Establishing an end-to-end lineage for auditing and reporting is essential to any system, let alone critical systems like credit scoring models. To build an efficient, legally compliant, insight-based technology platform, linking raw data to input variables, to the data science model to overall model management is essential. Below are the key steps are taken into consideration while building such a governance protocol:

  • Understand the use case: Gain a clear understanding of the requirements, the business problem we are intending to solve, input variables, hypotheses, nature of the insights to be produced, the permissible usage of data and who has the authority to sign off on decisions.
  • Audit and track all data input: You should define, tag and version all raw and processed data(features) that is producing the insights.
  • Audit the insight models:All the trained model versions including the training data set are used and any hyper-parameters values have to be recorded.
  • Retrieve the insight output:This is the final output the model returns. Whether we are sending that output to a consumer or not, this has to be stored for compliance purposes. Wherever applicable, track the feedback from the end-user (or the actuals) to see the model performance. Observe the model output and see if the output (unintentionally) correlates to controversial features like gender.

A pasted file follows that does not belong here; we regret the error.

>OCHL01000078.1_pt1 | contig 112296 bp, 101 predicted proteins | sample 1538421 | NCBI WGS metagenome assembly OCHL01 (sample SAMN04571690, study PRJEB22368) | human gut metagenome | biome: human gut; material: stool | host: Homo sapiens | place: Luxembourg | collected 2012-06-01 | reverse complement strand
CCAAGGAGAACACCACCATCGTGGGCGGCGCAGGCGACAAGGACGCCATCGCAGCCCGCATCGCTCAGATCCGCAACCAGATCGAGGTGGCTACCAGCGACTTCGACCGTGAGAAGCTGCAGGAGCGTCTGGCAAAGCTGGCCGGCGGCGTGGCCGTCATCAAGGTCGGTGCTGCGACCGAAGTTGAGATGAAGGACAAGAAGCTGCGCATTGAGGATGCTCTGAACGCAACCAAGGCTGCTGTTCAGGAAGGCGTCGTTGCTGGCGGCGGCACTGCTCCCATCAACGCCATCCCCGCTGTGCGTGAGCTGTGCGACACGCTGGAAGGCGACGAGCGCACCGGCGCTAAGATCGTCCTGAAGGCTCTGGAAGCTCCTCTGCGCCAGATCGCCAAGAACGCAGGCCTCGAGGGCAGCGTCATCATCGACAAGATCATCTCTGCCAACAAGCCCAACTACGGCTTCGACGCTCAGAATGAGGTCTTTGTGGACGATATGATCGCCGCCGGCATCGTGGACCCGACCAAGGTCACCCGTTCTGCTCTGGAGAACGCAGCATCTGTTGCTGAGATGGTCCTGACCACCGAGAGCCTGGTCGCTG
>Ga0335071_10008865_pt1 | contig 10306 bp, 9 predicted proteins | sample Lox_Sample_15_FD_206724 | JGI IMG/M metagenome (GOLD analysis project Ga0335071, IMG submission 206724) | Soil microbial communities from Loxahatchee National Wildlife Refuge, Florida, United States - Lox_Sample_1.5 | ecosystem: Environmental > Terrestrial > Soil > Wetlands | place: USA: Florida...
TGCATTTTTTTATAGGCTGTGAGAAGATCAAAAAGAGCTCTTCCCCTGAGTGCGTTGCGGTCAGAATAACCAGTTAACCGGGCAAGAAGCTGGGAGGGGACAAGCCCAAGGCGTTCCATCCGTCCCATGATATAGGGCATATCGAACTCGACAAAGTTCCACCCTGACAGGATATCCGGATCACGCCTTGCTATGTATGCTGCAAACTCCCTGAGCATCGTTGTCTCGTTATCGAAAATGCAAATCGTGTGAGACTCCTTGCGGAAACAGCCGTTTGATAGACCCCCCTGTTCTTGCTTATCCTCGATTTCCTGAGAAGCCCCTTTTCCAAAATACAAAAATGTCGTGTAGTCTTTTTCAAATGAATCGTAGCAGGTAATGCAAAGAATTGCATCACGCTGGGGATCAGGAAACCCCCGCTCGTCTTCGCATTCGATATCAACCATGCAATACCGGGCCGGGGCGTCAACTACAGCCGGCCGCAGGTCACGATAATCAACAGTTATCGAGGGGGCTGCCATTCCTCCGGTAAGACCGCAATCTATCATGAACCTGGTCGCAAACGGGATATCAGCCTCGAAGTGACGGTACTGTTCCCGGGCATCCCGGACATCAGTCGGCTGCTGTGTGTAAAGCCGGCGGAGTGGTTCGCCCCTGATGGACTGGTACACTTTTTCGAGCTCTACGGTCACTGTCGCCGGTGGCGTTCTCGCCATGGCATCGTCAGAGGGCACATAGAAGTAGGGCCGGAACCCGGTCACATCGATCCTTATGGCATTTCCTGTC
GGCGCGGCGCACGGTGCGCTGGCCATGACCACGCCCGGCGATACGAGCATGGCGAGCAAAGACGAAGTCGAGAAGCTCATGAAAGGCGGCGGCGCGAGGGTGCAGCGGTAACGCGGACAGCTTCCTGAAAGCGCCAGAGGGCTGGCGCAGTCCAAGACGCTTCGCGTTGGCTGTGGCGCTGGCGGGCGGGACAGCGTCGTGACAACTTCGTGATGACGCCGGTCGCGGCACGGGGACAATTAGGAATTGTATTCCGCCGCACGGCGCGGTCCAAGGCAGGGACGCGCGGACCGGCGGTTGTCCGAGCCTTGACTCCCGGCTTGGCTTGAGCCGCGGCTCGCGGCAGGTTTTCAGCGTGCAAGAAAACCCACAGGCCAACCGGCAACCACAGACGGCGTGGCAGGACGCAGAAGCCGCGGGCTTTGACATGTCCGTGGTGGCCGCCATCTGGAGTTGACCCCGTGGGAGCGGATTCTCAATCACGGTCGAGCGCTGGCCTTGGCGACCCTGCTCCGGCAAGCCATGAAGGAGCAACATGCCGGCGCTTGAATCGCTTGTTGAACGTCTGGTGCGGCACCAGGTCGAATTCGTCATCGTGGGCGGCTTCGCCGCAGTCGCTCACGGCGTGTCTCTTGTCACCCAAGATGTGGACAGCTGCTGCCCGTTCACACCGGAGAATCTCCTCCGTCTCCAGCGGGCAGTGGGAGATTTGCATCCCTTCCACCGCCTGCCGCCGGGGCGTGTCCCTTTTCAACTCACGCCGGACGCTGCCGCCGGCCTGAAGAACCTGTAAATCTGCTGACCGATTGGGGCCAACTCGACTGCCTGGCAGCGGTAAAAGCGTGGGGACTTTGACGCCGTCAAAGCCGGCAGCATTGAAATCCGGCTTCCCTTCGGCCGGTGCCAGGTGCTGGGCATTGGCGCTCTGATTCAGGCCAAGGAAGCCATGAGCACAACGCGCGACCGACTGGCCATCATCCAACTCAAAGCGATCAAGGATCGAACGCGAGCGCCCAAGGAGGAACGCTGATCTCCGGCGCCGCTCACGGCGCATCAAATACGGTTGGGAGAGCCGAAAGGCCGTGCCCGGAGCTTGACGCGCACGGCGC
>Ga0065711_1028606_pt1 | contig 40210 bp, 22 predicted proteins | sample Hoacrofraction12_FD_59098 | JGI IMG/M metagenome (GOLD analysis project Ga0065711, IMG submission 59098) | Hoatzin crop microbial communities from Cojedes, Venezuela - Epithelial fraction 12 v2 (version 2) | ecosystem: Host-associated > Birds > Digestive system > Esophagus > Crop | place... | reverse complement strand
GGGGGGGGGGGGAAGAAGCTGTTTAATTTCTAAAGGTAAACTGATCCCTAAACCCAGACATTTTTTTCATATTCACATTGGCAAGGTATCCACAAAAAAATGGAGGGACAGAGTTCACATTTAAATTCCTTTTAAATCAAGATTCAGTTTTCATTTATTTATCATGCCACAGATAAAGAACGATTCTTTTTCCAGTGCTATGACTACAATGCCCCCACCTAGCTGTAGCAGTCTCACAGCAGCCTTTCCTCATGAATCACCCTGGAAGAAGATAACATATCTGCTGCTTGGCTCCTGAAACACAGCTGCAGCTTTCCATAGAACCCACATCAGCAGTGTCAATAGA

• Monitor the end-to-end pipeline:Build a process to monitor, store and analyze the end-to-end pipeline providing complete traceability into the insight generation. As in the credit limit case, the raw data, features, model algorithm, and the trained model versions resulted in determining the credit limit. This also takes into account the continuous training and decommissioning of model.
  • Audit the insight models:All the trained model versions including the training data set are used and any hyper-parameters values have to be recorded.

"We have to connect the links among the data stewards, data engineers, data scientist, operational support personnals to bring a comprehensive end-to-end visibility across the model pipeline."

In Summary

Technology and compliance go hand in hand, and it is important to have the best technology along with proper governance criteria in place to avoid discrimination or reputationally damaging issues. Along with the excitement of what these machine learning algorithms do goes the governance: defining the business domains for all input attributes, permissible algorithms that can be used, tracing the data transformation of raw attributes, feature engineering jobs, model training, and model monitoring. This balance ensures that we can continue to apply advancements in deep learning, machine learning and neural networks to matters of regulatory, compliance, legal, marketing areas wherein organizations are able to improve their overall effectiveness and efficiency for satisfying regulators, mitigating risk, and preserving their reputations as ethical citizens and institutions.